Beyond intention to treat: what is the right question?
Clin Trials. 2014 Feb;11(1):28-37
Authors: Shrier I, Steele RJ, Verhagen E, Herbert R, Riddell CA, Kaufman JS
BACKGROUND: Most methodologists recommend intention-to-treat (ITT) analysis in order to minimize bias. Although ITT analysis provides an unbiased estimate for the effect of treatment assignment on the outcome, the estimate is biased for the actual effect of receiving treatment (active treatment) compared to some comparison group (control). Other common analyses include measuring effects in (1) participants who follow their assigned treatment (Per Protocol), (2) participants according to treatment received (As Treated), and (3) those who would comply with recommended treatment (Complier Average Causal Effect (CACE) as estimated by Principal Stratification or Instrumental Variable Analyses). As each of these analyses compares different study subpopulations, they address different research questions.
PURPOSE: For each type of analysis, we review and explain (1) the terminology being used, (2) the main underlying concepts, (3) the questions that are answered and whether the method provides valid causal estimates, and (4) the situations when the analysis should be conducted.
METHODS: We first review the major concepts in relation to four nuances of the clinical question, 'Does treatment improve health?' After reviewing these concepts, we compare the results of the different analyses using data from two published randomized controlled trials (RCTs). Each analysis has particular underlying assumptions and all require dichotomizing adherence into Yes or No. We apply sensitivity analyses so that intermediate adherence is considered (1) as adherence and (2) as non-adherence.
RESULTS: The ITT approach provides an unbiased estimate for how active treatment will improve (1) health in the population if a policy or program is enacted or (2) health of patients if a clinician changes treatment practice. The CACE approach generally provides an unbiased estimate of the effect of active treatment on health of patients who would follow the clinician's advice to take active treatment. Unfortunately, there is no current analysis for clinicians and patients who want to know whether active treatment will improve the patient's health if taken, which is different from the effect in patients who would follow the clinician's advice to take active treatment. Sensitivity analysis for the CACE using two published data sets suggests that the underlying assumptions appeared to be violated.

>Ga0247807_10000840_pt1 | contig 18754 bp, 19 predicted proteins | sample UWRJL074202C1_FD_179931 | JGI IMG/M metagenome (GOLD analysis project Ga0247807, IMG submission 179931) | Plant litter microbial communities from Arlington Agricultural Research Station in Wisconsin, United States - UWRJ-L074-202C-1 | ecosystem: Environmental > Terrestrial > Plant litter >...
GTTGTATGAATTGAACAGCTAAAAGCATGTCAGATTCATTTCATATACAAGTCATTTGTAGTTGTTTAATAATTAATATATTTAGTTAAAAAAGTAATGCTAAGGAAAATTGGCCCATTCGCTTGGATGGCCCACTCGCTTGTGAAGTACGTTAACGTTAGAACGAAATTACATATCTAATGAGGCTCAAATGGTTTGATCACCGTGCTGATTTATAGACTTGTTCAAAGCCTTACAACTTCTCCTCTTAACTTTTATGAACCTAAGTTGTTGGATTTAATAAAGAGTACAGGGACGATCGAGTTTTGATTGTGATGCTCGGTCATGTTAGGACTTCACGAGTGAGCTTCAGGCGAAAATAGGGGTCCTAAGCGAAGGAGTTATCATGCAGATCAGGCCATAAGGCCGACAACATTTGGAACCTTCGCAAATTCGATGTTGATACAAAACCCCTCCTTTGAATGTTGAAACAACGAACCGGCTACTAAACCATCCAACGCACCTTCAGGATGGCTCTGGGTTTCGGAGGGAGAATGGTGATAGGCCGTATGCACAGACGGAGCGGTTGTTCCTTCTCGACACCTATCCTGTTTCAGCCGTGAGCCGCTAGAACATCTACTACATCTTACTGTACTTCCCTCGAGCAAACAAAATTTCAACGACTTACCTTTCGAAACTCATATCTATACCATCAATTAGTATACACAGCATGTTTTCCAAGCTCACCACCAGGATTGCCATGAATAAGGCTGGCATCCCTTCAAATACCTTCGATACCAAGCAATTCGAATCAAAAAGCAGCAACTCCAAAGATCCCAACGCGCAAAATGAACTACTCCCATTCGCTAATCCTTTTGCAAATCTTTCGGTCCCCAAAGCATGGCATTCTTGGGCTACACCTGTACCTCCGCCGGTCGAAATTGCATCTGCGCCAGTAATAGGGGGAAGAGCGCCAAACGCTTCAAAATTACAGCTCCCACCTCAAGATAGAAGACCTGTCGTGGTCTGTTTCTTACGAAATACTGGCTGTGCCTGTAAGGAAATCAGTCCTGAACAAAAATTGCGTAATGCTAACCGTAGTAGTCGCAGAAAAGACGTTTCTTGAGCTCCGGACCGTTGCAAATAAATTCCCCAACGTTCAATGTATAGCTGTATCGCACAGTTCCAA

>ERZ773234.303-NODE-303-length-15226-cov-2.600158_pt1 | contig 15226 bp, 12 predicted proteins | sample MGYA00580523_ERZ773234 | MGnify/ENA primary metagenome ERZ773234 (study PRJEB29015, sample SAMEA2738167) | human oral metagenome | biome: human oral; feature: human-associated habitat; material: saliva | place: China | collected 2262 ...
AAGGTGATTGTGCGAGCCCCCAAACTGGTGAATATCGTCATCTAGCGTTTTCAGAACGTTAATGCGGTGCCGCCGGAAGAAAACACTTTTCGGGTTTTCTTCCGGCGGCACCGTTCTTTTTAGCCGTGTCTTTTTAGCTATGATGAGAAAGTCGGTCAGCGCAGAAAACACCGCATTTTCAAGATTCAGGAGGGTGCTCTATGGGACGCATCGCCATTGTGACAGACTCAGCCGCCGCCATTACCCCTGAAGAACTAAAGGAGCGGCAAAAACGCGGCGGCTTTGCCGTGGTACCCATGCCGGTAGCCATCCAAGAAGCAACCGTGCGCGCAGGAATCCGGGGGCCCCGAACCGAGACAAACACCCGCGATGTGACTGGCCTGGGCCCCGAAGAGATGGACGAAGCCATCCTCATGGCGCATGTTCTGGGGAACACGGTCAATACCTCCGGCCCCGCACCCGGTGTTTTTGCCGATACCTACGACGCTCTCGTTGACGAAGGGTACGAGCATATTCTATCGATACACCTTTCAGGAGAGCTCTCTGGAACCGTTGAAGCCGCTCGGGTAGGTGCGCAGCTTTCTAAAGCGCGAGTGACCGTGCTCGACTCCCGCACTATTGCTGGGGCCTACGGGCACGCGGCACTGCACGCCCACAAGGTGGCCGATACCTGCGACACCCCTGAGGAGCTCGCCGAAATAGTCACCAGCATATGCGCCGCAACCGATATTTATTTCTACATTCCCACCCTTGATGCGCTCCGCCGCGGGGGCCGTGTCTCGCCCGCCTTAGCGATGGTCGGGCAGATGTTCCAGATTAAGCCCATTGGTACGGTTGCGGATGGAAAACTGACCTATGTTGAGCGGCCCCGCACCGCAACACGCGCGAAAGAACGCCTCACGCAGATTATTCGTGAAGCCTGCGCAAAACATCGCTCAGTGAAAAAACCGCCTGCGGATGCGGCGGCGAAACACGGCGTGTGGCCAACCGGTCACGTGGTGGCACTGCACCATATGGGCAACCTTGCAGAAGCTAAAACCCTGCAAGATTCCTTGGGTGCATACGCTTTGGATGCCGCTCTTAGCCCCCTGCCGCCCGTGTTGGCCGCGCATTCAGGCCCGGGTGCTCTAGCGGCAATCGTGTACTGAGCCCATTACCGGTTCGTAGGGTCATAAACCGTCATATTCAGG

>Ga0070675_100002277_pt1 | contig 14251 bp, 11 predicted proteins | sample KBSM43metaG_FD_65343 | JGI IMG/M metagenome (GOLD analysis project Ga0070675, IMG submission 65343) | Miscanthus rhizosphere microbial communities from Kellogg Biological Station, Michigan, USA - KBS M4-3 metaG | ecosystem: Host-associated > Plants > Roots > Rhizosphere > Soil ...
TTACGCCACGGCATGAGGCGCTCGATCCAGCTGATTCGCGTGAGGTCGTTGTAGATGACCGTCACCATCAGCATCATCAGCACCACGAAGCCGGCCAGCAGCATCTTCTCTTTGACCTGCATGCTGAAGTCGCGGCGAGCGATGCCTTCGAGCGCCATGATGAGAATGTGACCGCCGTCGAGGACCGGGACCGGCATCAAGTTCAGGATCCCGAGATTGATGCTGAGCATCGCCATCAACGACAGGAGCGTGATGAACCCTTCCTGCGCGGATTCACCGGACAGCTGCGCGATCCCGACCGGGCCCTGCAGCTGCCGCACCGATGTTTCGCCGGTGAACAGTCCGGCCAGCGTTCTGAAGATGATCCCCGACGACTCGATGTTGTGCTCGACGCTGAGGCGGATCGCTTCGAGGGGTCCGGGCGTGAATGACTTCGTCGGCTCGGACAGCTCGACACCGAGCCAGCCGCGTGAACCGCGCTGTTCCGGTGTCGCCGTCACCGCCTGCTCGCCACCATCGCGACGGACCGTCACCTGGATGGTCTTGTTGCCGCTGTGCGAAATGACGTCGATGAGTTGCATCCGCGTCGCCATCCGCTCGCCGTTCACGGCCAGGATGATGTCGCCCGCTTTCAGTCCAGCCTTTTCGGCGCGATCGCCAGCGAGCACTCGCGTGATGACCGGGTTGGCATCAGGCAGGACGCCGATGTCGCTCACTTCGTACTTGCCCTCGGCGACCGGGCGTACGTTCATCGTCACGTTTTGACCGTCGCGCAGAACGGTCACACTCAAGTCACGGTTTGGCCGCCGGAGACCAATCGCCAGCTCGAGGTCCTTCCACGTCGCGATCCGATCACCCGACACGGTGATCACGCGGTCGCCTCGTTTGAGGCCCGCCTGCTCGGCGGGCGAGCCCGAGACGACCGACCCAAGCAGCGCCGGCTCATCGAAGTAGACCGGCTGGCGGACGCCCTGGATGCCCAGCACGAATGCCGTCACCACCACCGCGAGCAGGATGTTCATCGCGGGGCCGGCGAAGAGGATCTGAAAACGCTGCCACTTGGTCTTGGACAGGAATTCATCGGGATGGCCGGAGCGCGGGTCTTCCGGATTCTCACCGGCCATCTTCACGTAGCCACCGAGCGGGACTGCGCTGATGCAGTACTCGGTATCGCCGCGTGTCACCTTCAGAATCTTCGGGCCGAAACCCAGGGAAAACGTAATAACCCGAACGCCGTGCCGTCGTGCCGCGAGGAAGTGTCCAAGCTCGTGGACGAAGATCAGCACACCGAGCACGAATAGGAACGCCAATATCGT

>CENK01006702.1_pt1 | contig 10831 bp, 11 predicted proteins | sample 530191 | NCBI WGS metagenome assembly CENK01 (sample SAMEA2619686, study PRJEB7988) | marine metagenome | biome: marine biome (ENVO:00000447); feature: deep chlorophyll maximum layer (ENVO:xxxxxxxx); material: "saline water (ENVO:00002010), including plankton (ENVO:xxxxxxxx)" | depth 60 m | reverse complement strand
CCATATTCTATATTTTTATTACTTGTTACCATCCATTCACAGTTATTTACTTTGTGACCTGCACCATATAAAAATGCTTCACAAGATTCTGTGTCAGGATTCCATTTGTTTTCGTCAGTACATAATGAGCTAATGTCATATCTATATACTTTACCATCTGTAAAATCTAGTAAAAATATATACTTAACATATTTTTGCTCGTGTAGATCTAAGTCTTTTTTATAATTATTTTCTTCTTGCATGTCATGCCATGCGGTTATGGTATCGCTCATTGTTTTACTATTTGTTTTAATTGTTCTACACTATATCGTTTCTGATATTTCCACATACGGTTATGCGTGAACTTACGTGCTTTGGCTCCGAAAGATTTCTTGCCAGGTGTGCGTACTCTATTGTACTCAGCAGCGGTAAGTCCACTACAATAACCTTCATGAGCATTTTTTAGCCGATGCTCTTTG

LIMITATIONS: There are several methods within each analytical approach we describe. Our analyses are based on a subset of these approaches.
CONCLUSIONS: Although adherence-based analyses may provide meaningful information, the analytical method should match the clinical question, and investigators should clearly outline why they believe assumptions hold and should provide empirical tests of the assumptions where possible.
PMID: 24096636 [PubMed - indexed for MEDLINE]